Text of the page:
If a recipe calls for prepared horseradish, does it actually want you to use creamy horseradish sauce? Find out the answer here!
The Short Answer:
No, prepared horseradish is not the same as horseradish sauce.
The Long Answer:
A lot of recipes call for prepared horseradish. Unfortunately, a lot of people believe that this means grabbing a bottle of creamy horseradish sauce and pouring it in. That is not the case at all. Prepared horseradish and horseradish sauce are completely different from one another.
Horseradish is a root vegetable that is grown throughout the world. In its natural state, horseradish does not have a strong smell, as one would expect from this particularly pungent product. The strong taste and smell that we use to accent savory meats like roast beef is actually a defense mechanism that is meant to protect the plant against herbivores.
When a rabbit or some other woodland critter bites into the root of a horseradish plant, a compound is released which creates that powerful taste and smell. It is meant to drive the attacking creature away. As it turns out, we humans actually like that taste!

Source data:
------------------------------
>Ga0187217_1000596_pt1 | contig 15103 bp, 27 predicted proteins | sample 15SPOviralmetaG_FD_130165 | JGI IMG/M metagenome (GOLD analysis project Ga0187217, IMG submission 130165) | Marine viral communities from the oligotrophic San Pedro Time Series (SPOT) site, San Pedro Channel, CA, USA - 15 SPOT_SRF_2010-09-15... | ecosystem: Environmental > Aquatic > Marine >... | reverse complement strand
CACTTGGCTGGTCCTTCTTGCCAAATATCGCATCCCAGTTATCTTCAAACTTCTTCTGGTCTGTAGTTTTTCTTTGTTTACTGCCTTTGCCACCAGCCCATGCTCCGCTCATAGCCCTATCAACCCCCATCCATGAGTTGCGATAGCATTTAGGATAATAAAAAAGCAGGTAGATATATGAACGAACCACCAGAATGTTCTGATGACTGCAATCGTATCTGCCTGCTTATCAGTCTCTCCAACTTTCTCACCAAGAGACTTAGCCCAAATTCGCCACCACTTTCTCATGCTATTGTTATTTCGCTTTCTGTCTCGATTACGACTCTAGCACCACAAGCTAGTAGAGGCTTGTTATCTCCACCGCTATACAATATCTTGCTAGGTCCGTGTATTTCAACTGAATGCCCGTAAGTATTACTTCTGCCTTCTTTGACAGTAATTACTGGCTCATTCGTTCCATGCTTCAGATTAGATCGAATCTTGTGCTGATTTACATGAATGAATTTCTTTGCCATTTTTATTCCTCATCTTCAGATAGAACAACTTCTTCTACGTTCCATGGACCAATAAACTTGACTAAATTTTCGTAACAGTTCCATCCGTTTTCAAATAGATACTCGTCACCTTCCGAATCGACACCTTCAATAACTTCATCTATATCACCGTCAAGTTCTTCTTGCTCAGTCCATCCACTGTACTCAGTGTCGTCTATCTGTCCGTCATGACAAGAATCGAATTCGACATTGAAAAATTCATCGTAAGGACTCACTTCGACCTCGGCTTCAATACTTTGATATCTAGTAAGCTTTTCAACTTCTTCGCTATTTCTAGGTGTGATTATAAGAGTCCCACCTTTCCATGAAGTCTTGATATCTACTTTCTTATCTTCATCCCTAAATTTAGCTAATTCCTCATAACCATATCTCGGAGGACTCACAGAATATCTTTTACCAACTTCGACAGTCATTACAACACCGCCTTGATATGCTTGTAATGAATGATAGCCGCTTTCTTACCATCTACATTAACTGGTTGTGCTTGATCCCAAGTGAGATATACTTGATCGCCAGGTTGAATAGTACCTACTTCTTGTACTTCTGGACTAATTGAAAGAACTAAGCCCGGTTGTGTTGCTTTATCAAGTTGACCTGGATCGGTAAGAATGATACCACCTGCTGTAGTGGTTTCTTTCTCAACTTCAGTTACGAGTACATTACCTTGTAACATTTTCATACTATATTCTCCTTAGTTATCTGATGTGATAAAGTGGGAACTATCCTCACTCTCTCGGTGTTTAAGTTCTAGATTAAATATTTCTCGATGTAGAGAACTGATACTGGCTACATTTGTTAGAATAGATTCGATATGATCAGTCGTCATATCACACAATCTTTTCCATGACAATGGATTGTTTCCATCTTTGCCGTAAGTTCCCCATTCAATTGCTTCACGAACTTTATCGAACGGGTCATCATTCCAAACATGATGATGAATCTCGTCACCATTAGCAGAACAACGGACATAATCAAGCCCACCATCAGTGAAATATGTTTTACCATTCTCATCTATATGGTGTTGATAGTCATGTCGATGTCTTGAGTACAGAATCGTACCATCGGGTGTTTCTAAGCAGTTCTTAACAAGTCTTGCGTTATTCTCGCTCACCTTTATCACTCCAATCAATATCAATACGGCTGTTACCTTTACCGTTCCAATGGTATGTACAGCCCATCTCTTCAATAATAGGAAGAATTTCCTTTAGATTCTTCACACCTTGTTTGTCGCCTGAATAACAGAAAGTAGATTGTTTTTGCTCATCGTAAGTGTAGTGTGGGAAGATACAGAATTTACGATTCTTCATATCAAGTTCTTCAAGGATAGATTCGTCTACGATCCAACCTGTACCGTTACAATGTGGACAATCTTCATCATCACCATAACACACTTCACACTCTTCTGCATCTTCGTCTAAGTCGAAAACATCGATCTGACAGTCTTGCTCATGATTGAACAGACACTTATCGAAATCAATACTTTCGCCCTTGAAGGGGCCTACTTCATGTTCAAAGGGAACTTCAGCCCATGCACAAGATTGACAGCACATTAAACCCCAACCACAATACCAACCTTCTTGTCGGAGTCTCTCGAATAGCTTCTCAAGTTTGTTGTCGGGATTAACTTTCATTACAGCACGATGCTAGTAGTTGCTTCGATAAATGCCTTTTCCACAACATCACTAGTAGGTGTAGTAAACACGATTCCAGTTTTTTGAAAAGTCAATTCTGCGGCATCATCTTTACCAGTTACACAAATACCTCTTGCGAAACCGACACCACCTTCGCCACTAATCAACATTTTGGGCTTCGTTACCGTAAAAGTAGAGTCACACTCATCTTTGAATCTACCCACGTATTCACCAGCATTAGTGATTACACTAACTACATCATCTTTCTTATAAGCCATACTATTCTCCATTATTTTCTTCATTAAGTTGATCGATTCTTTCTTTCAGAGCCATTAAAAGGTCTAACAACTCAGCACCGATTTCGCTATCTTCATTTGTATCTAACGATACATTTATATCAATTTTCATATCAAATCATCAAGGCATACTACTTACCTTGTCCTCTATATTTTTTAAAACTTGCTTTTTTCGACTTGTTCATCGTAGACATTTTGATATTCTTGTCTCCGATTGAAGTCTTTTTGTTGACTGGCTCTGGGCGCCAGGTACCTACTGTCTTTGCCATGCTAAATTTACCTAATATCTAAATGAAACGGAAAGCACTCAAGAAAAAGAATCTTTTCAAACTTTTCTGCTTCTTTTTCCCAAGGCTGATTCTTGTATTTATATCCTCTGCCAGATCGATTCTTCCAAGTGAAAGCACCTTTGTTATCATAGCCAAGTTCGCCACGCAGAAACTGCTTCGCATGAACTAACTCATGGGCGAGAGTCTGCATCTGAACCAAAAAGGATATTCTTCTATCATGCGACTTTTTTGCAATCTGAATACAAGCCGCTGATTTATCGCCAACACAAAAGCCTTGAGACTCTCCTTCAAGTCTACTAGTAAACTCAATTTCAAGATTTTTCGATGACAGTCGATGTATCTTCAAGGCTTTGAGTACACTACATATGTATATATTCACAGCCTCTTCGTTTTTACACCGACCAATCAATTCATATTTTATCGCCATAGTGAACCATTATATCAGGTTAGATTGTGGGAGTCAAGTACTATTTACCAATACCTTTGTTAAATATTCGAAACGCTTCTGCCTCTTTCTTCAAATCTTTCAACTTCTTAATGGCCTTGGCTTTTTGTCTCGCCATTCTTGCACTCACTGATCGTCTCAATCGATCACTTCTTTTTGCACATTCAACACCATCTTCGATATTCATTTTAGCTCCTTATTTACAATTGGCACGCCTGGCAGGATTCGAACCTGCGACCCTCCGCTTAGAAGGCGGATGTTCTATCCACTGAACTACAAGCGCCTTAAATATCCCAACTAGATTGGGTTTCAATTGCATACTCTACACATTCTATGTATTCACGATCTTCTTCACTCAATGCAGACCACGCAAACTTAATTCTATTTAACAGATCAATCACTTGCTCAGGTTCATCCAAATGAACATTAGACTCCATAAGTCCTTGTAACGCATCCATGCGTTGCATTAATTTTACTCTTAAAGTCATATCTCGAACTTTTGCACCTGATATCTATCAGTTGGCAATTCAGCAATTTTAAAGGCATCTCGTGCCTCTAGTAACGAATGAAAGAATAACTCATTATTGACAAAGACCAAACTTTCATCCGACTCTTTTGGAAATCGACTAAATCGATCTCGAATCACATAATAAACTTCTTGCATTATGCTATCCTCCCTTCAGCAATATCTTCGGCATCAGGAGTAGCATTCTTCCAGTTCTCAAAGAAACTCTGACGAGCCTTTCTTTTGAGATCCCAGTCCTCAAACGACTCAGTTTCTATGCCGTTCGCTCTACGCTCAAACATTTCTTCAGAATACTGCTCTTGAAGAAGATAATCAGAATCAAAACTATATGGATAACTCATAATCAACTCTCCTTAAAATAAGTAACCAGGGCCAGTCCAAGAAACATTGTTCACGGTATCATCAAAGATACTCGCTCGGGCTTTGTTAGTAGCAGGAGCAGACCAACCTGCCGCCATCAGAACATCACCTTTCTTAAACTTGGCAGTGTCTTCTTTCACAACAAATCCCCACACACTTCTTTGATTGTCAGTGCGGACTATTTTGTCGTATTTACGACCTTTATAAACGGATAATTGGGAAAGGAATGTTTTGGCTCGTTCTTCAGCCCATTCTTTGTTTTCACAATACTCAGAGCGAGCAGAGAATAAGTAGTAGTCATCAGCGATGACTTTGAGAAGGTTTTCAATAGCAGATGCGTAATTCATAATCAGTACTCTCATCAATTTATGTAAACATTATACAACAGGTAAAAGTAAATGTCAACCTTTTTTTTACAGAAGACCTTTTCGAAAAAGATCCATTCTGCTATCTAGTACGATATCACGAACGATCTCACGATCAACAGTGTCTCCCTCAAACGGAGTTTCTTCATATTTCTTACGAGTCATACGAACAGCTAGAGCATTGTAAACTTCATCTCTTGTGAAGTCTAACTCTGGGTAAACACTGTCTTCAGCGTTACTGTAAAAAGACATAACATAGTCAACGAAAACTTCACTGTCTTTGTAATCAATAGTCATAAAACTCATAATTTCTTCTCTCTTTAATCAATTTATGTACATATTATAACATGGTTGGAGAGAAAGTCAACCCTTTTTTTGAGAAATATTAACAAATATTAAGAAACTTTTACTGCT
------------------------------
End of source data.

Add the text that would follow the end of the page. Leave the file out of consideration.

The problem with horseradish is that the longer it sits after being grated or cut, the stronger that smell and taste become. If left for too long, horseradish could actually burn the sinuses. That’s why we mix it with some other ingredients to create prepared horseradish.
Prepared horseradish contains vinegar, and often salt or sugar. This helps prolong the life of the horseradish and keep it manageable. Prepared horseradish is typically used as an ingredient in anything that calls for horseradish. It can also be used on its own as a condiment.
So, what then is horseradish sauce?
In the U.S., horseradish sauce is prepared horseradish mixed with a number of other ingredients to create a creamy sauce that goes perfectly with steak and other meats. Some common ingredients found in horseradish sauce include egg yolks, sugar, corn syrup, mustard flour, cornstarch, salt, soybean oil, distilled vinegar, and lemon juice concentrate.
Adding horseradish sauce to something like cocktail sauce would completely change the makeup of what you’re attempting to create. So, while prepared horseradish is a core ingredient of horseradish sauce, the two are not interchangeable and clearly not the same thing.
Do you prefer using prepared horseradish as a condiment, or do you need the creamy consistency of horseradish sauce? What is your favorite food to pair horseradish with? Sound off below and let us know!
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